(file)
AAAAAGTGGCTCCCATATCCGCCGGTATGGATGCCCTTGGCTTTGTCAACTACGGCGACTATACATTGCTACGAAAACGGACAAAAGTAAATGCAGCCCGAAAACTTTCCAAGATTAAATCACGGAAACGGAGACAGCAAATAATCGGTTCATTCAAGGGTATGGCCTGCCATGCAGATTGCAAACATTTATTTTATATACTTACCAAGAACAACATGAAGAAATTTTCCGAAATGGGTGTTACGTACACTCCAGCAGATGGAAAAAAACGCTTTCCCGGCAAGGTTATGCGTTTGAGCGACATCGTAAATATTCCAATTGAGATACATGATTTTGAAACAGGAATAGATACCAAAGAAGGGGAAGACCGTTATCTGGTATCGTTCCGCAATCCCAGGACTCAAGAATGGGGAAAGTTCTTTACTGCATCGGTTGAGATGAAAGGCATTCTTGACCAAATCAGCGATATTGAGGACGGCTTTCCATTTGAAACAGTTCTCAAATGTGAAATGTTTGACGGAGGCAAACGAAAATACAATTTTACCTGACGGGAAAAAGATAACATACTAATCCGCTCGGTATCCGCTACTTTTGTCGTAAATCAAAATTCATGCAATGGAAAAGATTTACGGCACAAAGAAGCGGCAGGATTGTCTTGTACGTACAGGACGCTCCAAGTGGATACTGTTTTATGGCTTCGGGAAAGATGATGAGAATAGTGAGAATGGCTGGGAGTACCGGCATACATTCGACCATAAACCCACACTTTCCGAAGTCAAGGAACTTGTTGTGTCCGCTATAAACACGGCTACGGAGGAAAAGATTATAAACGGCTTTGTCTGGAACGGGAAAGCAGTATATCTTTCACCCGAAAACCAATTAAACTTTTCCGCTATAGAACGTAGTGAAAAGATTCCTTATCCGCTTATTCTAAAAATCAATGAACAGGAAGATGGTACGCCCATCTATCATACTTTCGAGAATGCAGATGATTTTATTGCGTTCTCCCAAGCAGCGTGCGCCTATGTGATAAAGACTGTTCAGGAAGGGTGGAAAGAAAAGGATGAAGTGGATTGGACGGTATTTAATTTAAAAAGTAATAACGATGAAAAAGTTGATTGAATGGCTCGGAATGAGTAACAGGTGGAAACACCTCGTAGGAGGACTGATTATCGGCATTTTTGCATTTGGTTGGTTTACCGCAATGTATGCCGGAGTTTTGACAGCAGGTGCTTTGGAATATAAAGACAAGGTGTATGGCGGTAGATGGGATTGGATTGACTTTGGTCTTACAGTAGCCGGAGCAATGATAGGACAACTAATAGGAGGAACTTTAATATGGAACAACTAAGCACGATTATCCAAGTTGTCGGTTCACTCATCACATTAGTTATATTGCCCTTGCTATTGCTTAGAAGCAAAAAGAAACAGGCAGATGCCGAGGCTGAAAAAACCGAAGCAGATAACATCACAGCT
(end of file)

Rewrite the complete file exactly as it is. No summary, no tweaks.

AAAAAGTGGCTCCCATATCCGCCGGTATGGATGCCCTTGGCTTTGTCAACTACGGCGACTATACATTGCTACGAAAACGGACAAAAGTAAATGCAGCCCGAAAACTTTCCAAGATTAAATCACGGAAACGGAGACAGCAAATAATCGGTTCATTCAAGGGTATGGCCTGCCATGCAGATTGCAAACATTTATTTTATATACTTACCAAGAACAACATGAAGAAATTTTCCGAAATGGGTGTTACGTACACTCCAGCAGATGGAAAAAAACGCTTTCCCGGCAAGGTTATGCGTTTGAGCGACATCGTAAATATTCCAATTGAGATACATGATTTTGAAACAGGAATAGATACCAAAGAAGGGGAAGACCGTTATCTGGTATCGTTCCGCAATCCCAGGACTCAAGAATGGGGAAAGTTCTTTACTGCATCGGTTGAGATGAAAGGCATTCTTGACCAAATCAGCGATATTGAGGACGGCTTTCCATTTGAAACAGTTCTCAAATGTGAAATGTTTGACGGAGGCAAACGAAAATACAATTTTACCTGACGGGAAAAAGATAACATACTAATCCGCTCGGTATCCGCTACTTTTGTCGTAAATCAAAATTCATGCAATGGAAAAGATTTACGGCACAAAGAAGCGGCAGGATTGTCTTGTACGTACAGGACGCTCCAAGTGGATACTGTTTTATGGCTTCGGGAAAGATGATGAGAATAGTGAGAATGGCTGGGAGTACCGGCATACATTCGACCATAAACCCACACTTTCCGAAGTCAAGGAACTTGTTGTGTCCGCTATAAACACGGCTACGGAGGAAAAGATTATAAACGGCTTTGTCTGGAACGGGAAAGCAGTATATCTTTCACCCGAAAACCAATTAAACTTTTCCGCTATAGAACGTAGTGAAAAGATTCCTTATCCGCTTATTCTAAAAATCAATGAACAGGAAGATGGTACGCCCATCTATCATACTTTCGAGAATGCAGATGATTTTATTGCGTTCTCCCAAGCAGCGTGCGCCTATGTGATAAAGACTGTTCAGGAAGGGTGGAAAGAAAAGGATGAAGTGGATTGGACGGTATTTAATTTAAAAAGTAATAACGATGAAAAAGTTGATTGAATGGCTCGGAATGAGTAACAGGTGGAAACACCTCGTAGGAGGACTGATTATCGGCATTTTTGCATTTGGTTGGTTTACCGCAATGTATGCCGGAGTTTTGACAGCAGGTGCTTTGGAATATAAAGACAAGGTGTATGGCGGTAGATGGGATTGGATTGACTTTGGTCTTACAGTAGCCGGAGCAATGATAGGACAACTAATAGGAGGAACTTTAATATGGAACAACTAAGCACGATTATCCAAGTTGTCGGTTCACTCATCACATTAGTTATATTGCCCTTGCTATTGCTTAGAAGCAAAAAGAAACAGGCAGATGCCGAGGCTGAAAAAACCGAAGCAGATAACATCACAGCT